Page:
April 22nd is Earth Day, and every year, I try to adopt more environmentally conscious habits into my life. I’ve cut way back on my use of plastics, only use eco-friendly poop bags for my pup Jackson Pollack, and have adopted a plant-based diet. I began repurposing furniture and turned found objects into wall and garden art. This year I’m making my art business more sustainable. Today I vow I will not buy any new art supplies for an entire year. This will be challenging since I’ve never met an art supply I didn’t want to marry.
I’ve been making and selling art since the early 1980s. I’m housing a small kingdom of supplies and unsold art. I’ve dabbled with paints, glass, clay, encaustics, jewelry making, printmaking, sewing, aromatherapy, cyanotypes, collage, soapstone sculptures, and even copper enameling. I even had two businesses called “Ribbons & Roses” and “Herban Renewal,” where I did dry floral works and made potpourris, soaps, bath products, etc., with herbs. And for the past 20+ years, I’ve been making and selling my paintings and glass art as a side hustle.
I can’t tell you how many times I went to look for a specific paint color or medium only to find three or four tubes of that color staring me in the face. If I take a class, I run to the nearest art supply store and stock up without checking to see what I already own. It’s crazy, I know – but I can’t help myself! Some people collect shoes – I collect art supplies.
I live and run a property management and art business out of my small 849 square feet home. There are only 2 bedrooms, and one of those bedrooms is my office, where I also store a bunch of art supplies. Several years ago, I kept a kiln in my office for fusing glass. In my haste to get ready for an upcoming show, I placed a Tupperware container on top of the kiln. It melted and ignited and caused a small fire that I put out with a fire extinguisher. That very day, I contacted my contractor and had my little one-car garage turned into a studio.
The plan was to put everything art-related into the studio. Epic fail! If I couldn’t see it, I assumed I didn’t own it, so I just bought another. Now I have so darn many supplies that I get paralysis by analysis every time I want to make something. There are too many choices! It’s time to use what I have and let go of what I don’t need.
Earth Day is the start date for this new challenge. Over the next twelve months, no more new art supplies for JJ! I’ll have to make do with what I have and will share the wins and losses with you all. I will make my upcycle old paintings and make my own paper for painting. I’ll also show you how to make fun sculptures using found objects. We’ll also make fun collage kits out of old paintings and things I find on the streets and more.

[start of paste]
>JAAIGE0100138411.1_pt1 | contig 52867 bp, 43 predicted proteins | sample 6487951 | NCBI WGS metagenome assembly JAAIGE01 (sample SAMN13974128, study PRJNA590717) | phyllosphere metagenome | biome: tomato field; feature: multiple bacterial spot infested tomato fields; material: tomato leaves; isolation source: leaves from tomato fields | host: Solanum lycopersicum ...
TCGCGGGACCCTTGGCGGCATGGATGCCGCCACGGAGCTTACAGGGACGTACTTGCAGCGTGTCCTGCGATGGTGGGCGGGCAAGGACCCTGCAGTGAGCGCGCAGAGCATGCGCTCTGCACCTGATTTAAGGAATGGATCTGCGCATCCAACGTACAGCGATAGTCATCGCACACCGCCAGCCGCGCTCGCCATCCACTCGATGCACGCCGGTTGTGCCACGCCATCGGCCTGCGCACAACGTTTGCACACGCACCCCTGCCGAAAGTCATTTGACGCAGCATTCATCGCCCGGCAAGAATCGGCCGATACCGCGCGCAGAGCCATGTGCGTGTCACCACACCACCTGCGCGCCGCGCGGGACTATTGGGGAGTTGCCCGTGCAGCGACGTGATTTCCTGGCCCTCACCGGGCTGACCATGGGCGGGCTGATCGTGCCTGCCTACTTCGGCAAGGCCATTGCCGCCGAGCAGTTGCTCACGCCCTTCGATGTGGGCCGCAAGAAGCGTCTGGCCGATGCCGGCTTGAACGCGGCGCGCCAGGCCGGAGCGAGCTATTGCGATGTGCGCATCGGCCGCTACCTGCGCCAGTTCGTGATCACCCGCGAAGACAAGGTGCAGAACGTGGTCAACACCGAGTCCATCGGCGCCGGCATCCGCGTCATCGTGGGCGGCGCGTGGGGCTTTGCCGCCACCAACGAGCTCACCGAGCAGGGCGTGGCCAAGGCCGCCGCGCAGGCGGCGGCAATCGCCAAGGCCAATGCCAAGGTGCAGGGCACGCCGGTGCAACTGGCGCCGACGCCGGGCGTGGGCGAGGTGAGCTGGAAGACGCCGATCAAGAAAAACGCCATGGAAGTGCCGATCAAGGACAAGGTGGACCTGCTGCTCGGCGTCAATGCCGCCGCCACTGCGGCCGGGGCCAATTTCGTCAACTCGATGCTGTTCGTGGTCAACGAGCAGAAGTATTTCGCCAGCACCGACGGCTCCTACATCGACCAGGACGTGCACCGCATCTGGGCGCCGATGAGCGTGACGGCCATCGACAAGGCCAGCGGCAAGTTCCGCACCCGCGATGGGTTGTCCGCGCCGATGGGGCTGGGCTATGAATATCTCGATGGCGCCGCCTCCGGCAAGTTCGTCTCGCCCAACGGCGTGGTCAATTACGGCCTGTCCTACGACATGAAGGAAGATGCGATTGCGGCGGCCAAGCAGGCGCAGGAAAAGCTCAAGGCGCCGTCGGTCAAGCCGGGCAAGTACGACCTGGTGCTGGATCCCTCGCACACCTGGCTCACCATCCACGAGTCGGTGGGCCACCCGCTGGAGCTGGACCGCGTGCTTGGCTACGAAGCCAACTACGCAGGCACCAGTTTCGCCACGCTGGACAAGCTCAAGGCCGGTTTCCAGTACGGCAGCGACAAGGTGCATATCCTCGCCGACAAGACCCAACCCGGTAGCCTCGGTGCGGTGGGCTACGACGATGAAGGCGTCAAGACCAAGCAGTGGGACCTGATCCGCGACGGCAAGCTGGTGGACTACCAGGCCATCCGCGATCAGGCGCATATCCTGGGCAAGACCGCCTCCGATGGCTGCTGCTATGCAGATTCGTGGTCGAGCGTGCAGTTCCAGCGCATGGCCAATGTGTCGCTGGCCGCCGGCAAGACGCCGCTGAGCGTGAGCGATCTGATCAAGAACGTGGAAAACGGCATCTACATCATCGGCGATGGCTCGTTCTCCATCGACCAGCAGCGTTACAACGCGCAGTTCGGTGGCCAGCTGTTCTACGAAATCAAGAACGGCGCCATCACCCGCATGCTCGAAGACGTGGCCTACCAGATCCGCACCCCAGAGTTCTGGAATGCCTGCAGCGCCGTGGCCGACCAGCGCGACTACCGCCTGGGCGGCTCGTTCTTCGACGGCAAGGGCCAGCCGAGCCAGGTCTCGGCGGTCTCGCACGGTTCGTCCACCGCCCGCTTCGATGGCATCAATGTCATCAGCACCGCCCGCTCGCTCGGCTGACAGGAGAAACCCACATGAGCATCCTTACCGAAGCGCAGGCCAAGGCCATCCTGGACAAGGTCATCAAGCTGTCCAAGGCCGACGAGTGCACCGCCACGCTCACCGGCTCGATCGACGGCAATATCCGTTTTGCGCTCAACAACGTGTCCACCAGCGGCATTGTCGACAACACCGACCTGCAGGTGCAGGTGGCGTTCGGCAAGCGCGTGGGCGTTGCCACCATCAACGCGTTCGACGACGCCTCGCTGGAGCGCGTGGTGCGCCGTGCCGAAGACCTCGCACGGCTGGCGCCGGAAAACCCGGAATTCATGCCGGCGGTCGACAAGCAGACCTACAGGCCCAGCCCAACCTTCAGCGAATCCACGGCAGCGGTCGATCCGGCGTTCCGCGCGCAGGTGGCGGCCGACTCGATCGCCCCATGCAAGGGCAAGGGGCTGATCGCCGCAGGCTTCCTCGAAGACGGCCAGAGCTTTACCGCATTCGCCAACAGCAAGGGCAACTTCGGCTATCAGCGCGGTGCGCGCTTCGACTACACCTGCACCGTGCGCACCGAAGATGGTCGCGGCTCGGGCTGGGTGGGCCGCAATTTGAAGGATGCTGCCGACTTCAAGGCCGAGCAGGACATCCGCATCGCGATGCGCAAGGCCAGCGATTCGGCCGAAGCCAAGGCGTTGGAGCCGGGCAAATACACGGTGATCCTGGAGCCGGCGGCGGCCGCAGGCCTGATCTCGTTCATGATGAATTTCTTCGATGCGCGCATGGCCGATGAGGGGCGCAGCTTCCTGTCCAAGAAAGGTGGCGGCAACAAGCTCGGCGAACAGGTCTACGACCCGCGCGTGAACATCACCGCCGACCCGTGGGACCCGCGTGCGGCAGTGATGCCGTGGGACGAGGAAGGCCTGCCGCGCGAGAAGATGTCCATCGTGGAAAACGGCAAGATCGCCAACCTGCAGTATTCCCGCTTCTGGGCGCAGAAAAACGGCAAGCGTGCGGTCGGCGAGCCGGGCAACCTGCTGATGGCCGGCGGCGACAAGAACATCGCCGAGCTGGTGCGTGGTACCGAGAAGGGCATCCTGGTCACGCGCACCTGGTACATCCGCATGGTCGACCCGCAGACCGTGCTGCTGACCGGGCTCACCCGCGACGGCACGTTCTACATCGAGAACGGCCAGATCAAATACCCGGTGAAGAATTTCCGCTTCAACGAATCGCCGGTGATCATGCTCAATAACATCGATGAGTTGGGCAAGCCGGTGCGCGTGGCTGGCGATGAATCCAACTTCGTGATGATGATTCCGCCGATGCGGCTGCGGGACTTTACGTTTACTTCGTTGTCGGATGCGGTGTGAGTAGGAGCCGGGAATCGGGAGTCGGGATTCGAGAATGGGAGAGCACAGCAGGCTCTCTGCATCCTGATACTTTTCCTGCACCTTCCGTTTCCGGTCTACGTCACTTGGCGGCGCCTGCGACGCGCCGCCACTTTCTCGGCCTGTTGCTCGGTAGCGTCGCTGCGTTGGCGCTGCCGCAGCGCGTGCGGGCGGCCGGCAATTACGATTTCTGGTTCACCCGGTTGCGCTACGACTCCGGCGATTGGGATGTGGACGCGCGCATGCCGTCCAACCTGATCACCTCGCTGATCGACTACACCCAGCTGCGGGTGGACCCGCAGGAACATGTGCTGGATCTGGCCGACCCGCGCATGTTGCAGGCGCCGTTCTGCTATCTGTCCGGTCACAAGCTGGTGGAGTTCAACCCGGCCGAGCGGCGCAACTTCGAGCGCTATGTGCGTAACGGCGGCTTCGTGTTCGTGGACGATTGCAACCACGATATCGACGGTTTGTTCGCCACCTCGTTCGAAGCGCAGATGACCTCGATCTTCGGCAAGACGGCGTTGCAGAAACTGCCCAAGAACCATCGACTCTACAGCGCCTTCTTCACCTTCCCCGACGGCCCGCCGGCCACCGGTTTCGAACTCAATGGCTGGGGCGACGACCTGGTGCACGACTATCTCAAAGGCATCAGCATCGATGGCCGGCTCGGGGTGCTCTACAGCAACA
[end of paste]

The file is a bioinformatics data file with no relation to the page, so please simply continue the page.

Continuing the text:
Scouts honor – I will not buy another art supply of any kind for the next 365 days! If I need something, I’ll borrow it or come up with an alternative. This is going to be fun. In the meantime, here are a few fun facts about Earth Day:
10 FUN FACTS ABOUT EARTH DAY
1. The first official Earth Day was on April 22, 1970, and was founded by Senator Gaylord Nelson after witnessing the aftermath of a huge oil spill in Santa Barbara, CA, in 1969.
2. Earth Day is always on April 22nd of each year.
3. Over 3.5 billion people from over 192 countries around the world acknowledge Earth Day.
4. Earth Day is the catalyst for establishing the Environmental Protection Agency (EPA) and the National Oceanic and Atmospheric Administration (NOAA).
5. Each day, the average person throws away over four pounds of garbage.
6. Choosing to use a cloth bag instead of plastic bags can prevent over 22,000 plastic bags from being dumped into landfills over one person’s lifetime.
7. Over 68,000,000 trees are used each year in the US to produce paper products.
8. Nearly 75% of waste made by Americans can be recycled in some way.
9. Earth Day helped passed the Clean Water Act, the Conservation and Recovery Act, the Toxic Substances Control Act, the National Environmental Education Act, and helped pass the Superfund Law.
10. Plastic waste kills over 1,000,000 birds, 100,000 marine mammals, and an incalculable number of fish each year.